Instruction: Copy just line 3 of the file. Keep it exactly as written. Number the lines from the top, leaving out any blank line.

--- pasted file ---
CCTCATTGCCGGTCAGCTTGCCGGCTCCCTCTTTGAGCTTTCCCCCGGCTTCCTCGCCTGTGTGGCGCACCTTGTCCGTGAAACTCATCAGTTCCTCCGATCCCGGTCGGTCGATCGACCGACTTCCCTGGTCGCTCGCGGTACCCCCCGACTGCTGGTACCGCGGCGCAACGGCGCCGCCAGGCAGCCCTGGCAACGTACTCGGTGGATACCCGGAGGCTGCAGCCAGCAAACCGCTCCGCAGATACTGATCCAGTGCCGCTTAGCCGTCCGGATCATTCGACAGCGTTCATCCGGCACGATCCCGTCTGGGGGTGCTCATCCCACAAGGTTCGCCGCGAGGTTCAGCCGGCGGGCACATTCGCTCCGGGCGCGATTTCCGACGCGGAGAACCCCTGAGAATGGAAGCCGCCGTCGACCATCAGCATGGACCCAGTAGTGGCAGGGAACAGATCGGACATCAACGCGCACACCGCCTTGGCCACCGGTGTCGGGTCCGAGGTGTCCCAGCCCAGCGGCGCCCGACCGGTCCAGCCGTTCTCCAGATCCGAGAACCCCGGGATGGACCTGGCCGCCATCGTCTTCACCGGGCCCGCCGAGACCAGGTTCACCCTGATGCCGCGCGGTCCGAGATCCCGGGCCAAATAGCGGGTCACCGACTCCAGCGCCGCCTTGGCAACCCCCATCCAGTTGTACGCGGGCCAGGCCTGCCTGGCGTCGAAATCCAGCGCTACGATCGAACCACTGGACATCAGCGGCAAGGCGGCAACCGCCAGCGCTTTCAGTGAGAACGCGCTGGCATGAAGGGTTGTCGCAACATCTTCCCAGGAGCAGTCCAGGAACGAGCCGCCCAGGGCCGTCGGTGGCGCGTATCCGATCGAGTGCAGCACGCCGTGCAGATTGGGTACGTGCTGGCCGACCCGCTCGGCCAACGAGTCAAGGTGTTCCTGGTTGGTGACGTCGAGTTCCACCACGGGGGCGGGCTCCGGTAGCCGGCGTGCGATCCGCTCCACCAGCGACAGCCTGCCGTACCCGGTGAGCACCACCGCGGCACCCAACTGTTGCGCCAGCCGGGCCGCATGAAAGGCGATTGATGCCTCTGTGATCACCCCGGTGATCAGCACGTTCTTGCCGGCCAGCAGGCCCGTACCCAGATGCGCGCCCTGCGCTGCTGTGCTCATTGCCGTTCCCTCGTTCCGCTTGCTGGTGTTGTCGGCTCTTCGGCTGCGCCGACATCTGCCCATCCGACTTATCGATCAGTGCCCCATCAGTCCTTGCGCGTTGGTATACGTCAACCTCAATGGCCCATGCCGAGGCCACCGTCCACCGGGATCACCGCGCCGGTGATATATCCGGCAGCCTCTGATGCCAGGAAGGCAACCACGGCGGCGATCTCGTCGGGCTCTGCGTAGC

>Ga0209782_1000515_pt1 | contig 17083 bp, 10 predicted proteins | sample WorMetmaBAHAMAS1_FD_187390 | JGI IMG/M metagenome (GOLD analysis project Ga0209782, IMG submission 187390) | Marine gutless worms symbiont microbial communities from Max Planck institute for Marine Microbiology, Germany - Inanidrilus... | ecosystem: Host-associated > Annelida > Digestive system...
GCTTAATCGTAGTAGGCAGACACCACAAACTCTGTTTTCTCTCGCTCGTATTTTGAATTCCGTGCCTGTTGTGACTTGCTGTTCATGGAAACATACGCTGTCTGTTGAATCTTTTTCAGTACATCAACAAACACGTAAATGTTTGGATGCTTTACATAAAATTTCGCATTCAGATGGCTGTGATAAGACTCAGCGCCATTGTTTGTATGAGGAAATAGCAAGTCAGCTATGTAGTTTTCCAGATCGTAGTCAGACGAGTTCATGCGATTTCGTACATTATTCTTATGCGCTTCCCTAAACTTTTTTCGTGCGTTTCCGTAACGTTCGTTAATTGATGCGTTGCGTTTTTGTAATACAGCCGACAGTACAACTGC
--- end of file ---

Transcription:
GCTTAATCGTAGTAGGCAGACACCACAAACTCTGTTTTCTCTCGCTCGTATTTTGAATTCCGTGCCTGTTGTGACTTGCTGTTCATGGAAACATACGCTGTCTGTTGAATCTTTTTCAGTACATCAACAAACACGTAAATGTTTGGATGCTTTACATAAAATTTCGCATTCAGATGGCTGTGATAAGACTCAGCGCCATTGTTTGTATGAGGAAATAGCAAGTCAGCTATGTAGTTTTCCAGATCGTAGTCAGACGAGTTCATGCGATTTCGTACATTATTCTTATGCGCTTCCCTAAACTTTTTTCGTGCGTTTCCGTAACGTTCGTTAATTGATGCGTTGCGTTTTTGTAATACAGCCGACAGTACAACTGC